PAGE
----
International Year of Caves and Karst!
You may be thinking; what is karst? why do caves matter? Hold on to your hats! 2021 is the International Year of Caves and Karst. Over the course of the year, Natural Bridge Caverns along with other industry partners will be supplying you with all the fun and astonishing facts. We are planning partnerships, presentations, fun events, contests, experiments and much much more. Our goal in 2021 will be to promote exploration, understanding and protection of our caves and karst landscapes.
Stay tuned for upcoming events, promotions and new information on IYCK!
Discovery Days - June Weekends
February 1 - June 12: Art Contest for ALL Ages
Click here to see contest guidelines!
Helping Fund Conservation
Join the celebration with us on social media!
Caves are natural, humanly enterable underground cavities. They occur around the world and on every continent. Caves vary in size, shape, and contents, with their geologic setting and mode of origin, known as speleogenesis, controlling these factors. Caves fall into two major categories: karst and pseudokarst. Karst caves are generally the most common, longest, deepest, and largest, although long, deep, large and important pseudokarst caves are also known.
Karst waters mostly flow in the subsurface. The highly permeable rocks in karst regions result in surface water moving underground rapidly and becoming groundwater. There are some exceptions, such as poljes and river canyons, but these are small areas in comparison to the size of the karst landscapes in which they occur. In contrast, non-karstic regions with less- or poorly-permeable rocks are crossed by networks of rivers. In karst areas, water flows into the subsurface through open fractures, caves, and dolines.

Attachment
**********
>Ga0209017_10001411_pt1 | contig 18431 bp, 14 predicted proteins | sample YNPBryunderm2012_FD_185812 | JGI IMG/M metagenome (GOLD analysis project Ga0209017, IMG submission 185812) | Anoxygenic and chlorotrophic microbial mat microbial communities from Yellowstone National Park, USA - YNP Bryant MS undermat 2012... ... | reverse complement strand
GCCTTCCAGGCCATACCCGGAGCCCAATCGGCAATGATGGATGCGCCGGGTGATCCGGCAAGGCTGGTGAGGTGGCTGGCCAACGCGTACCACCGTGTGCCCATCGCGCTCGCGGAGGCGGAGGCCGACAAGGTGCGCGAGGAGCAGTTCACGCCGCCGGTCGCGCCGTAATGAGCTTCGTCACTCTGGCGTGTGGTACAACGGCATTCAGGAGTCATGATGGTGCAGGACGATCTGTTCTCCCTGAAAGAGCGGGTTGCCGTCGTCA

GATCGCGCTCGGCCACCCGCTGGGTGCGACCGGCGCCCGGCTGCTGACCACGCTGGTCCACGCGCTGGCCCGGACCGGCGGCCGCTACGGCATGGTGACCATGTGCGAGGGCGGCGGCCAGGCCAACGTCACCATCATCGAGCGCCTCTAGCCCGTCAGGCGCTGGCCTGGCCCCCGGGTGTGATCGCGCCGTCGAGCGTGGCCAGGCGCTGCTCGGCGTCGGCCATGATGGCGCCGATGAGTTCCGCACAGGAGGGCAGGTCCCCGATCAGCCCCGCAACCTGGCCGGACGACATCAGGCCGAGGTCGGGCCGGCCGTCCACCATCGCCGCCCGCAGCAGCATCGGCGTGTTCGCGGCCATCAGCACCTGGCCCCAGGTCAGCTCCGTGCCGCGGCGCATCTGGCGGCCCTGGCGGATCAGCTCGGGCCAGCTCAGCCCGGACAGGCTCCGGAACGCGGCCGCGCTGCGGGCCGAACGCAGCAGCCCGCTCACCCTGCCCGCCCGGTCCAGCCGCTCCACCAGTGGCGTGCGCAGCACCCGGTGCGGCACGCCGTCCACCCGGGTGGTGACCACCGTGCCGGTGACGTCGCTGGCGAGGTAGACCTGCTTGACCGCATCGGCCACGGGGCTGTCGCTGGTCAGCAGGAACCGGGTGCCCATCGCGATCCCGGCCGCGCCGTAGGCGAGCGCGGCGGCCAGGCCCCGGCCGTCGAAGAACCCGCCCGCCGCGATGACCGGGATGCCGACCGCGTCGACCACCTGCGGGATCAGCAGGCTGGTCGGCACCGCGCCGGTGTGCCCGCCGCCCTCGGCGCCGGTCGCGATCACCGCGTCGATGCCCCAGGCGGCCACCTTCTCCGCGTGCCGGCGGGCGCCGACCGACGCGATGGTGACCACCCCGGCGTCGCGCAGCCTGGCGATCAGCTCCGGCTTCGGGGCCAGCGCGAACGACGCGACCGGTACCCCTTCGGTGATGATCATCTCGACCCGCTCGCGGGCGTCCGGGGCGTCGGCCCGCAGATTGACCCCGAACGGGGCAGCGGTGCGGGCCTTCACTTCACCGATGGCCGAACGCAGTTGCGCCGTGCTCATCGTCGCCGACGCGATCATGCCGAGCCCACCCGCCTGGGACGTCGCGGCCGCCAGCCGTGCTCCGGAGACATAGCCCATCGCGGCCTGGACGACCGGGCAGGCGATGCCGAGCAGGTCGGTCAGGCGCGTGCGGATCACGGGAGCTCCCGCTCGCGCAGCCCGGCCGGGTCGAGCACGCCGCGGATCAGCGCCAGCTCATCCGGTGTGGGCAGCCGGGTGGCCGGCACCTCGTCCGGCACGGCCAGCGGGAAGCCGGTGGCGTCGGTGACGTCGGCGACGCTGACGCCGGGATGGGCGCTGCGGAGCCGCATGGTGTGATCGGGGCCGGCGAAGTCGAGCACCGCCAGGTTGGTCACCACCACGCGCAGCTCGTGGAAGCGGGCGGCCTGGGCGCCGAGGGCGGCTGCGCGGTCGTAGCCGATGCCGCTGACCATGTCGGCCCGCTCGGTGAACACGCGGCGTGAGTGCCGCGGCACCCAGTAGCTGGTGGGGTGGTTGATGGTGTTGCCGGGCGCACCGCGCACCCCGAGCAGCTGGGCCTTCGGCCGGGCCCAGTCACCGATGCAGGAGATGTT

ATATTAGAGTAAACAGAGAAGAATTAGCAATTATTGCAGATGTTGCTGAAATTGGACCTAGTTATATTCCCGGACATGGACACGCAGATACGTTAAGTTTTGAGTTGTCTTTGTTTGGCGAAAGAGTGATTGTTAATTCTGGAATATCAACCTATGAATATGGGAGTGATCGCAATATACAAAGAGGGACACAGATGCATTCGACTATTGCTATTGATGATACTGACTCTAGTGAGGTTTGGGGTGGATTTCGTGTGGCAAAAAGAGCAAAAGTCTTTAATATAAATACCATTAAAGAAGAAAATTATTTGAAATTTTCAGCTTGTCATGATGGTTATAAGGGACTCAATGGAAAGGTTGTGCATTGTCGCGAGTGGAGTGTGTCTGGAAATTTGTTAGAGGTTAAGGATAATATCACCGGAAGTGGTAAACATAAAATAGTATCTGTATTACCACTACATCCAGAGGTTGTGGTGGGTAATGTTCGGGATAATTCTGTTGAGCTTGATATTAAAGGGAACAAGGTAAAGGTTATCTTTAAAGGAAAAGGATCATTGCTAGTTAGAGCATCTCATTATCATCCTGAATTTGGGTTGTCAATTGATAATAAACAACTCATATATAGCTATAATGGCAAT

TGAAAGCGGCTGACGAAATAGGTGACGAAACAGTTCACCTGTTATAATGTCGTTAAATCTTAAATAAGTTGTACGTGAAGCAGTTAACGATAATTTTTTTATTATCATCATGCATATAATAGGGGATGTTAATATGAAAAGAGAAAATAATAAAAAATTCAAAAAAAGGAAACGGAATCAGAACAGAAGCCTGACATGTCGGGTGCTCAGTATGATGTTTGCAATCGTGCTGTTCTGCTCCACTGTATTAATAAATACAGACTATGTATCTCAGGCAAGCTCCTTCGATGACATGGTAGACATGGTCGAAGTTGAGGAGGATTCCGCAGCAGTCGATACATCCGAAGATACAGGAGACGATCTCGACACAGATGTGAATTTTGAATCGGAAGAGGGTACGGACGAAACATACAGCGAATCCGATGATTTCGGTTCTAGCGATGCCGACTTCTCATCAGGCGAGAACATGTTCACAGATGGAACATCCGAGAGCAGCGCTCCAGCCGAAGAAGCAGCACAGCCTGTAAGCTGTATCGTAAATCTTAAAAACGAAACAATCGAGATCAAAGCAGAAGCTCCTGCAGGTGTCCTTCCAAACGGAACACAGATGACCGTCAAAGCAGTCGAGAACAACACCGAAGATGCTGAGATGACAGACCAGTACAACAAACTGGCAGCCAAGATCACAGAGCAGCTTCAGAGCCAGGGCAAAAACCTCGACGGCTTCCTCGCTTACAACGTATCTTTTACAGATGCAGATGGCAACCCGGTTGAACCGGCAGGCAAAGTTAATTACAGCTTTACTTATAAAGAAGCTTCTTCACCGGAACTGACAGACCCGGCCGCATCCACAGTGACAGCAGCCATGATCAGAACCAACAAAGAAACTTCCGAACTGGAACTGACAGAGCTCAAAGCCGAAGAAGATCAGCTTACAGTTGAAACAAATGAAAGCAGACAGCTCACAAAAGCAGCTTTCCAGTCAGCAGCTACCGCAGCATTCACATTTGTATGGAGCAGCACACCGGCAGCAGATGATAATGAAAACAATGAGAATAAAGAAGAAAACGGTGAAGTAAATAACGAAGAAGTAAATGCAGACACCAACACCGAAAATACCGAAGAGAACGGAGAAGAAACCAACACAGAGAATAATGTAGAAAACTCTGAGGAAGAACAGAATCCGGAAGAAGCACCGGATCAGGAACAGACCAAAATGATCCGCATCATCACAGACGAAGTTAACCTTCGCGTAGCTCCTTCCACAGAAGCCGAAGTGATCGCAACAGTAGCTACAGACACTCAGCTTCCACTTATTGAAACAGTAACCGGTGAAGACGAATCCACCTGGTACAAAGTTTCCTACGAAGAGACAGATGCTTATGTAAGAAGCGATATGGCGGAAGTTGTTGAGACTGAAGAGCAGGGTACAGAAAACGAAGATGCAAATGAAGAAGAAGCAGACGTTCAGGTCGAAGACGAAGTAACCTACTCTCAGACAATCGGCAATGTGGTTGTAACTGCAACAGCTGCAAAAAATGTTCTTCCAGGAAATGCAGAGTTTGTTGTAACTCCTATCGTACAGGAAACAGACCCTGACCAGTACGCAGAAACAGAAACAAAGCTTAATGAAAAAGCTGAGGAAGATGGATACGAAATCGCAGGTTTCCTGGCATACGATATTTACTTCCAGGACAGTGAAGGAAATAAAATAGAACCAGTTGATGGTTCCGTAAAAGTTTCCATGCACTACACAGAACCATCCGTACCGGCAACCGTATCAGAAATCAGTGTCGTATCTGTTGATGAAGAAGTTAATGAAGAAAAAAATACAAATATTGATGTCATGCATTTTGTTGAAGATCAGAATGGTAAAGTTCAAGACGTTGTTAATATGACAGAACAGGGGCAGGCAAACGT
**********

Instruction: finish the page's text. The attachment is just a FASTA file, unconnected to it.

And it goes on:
Karst rock formations on the surface are formed through dissolution during direct contact between rainwater and the rock on the surface or the rock buried under soil. The karst features that form on a rock surface depend on the amount of water that falls or flows over the rock, the type of rock, the presence or absence of soil and vegetation, as well as the steepness of the slope. Land surfaces in karst areas can vary greatly. Many karst areas have few or thin soils, creating rocky surfaces that are impossible for agriculture and are even difficult to cross.